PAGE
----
Economic implications of alternative scholarly publishing models : exploring the costs and benefits. JISC EI-ASPM Project. A report to the Joint Information Systems Committee (JISC)
preprintposted on 29.01.2009, 11:05 authored by John Houghton, Bruce Rasmussen, Peter Sheehan, Charles Oppenheim, Anne Morris, Claire Creaser, Helen Greenwood, Mark Summers, Adrian R. Gourlay
A knowledge economy has been defined as: “…one in which the generation and exploitation of knowledge has come to play the predominant part in the creation of wealth. It is not simply about pushing back the frontiers of knowledge; it is also about the more effective use and exploitation of all types of knowledge in all manner of economic activities” (DTI 1998). In a knowledge economy, innovation and the capacity of the system to create and disseminate the latest scientific and technical information are important determinants of prosperity (David and Foray 1995; OECD 1997). Scholarly publishing plays a key role, as it is central to the efficiency of research and to the dissemination of research findings and diffusion of scientific and technical knowledge. But, advances in information and communication technologies are disrupting traditional models of scholarly publishing, radically changing our capacity to reproduce, distribute, control, and publish information. The key question is whether there are new opportunities and new models for scholarly publishing that would better serve researchers and better communicate and disseminate research findings (OECD 2005, p14).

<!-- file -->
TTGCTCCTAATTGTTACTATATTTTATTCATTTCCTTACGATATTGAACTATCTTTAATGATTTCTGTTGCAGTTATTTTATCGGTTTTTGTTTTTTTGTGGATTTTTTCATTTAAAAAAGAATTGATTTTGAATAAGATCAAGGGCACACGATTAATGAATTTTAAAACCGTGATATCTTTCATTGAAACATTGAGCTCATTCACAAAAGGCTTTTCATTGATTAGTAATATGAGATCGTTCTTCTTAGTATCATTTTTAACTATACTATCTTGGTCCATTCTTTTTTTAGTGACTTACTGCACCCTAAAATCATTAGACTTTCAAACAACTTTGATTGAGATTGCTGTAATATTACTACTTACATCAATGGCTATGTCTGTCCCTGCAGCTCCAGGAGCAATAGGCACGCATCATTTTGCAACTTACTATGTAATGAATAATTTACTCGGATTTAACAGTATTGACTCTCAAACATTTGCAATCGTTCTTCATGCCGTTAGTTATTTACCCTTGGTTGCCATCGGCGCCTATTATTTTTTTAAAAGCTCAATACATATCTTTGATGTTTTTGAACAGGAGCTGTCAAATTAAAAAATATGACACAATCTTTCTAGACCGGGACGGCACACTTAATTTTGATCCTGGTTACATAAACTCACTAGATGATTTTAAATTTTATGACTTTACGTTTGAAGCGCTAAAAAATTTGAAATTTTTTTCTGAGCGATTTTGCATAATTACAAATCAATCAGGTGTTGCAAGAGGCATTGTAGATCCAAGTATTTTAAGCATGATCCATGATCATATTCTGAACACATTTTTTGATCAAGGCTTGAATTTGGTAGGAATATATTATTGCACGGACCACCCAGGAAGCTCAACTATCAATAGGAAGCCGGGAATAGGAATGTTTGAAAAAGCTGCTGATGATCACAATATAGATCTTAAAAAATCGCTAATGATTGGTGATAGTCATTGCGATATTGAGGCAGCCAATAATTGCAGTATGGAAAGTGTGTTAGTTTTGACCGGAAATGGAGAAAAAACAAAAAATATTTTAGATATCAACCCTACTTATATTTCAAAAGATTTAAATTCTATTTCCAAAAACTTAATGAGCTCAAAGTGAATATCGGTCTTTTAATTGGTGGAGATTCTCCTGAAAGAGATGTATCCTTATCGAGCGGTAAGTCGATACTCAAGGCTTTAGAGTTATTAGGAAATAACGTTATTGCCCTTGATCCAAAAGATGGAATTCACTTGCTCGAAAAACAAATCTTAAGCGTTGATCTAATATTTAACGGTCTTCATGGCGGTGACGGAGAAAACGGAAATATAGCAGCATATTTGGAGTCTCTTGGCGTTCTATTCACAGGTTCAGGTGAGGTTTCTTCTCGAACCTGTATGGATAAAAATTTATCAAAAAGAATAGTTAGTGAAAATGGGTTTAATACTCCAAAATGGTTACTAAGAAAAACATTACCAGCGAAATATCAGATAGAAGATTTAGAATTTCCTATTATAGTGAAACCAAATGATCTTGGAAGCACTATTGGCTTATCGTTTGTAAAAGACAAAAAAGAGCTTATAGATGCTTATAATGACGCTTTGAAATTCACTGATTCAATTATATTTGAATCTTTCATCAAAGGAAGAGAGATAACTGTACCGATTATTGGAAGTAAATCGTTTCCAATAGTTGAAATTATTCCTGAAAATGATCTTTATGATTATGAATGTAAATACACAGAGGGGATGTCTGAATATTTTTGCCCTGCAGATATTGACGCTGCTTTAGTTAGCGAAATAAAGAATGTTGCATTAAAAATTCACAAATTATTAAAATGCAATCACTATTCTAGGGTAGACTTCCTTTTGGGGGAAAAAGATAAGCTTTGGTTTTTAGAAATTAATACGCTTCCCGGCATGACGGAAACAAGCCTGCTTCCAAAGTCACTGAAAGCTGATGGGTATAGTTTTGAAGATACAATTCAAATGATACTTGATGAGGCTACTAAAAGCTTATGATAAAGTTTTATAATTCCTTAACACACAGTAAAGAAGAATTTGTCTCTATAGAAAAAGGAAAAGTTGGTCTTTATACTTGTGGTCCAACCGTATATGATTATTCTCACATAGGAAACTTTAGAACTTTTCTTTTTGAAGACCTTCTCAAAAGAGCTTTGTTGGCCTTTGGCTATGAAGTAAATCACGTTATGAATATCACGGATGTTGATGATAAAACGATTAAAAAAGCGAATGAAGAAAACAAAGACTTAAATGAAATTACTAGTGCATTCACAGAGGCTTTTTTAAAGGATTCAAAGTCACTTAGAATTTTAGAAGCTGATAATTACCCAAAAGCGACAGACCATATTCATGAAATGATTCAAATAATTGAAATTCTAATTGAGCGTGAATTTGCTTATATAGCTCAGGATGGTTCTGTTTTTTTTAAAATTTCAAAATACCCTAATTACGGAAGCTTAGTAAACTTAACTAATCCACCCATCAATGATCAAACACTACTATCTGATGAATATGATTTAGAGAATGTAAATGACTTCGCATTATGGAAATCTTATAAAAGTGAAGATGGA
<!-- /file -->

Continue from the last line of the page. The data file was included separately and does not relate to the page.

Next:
- Information Science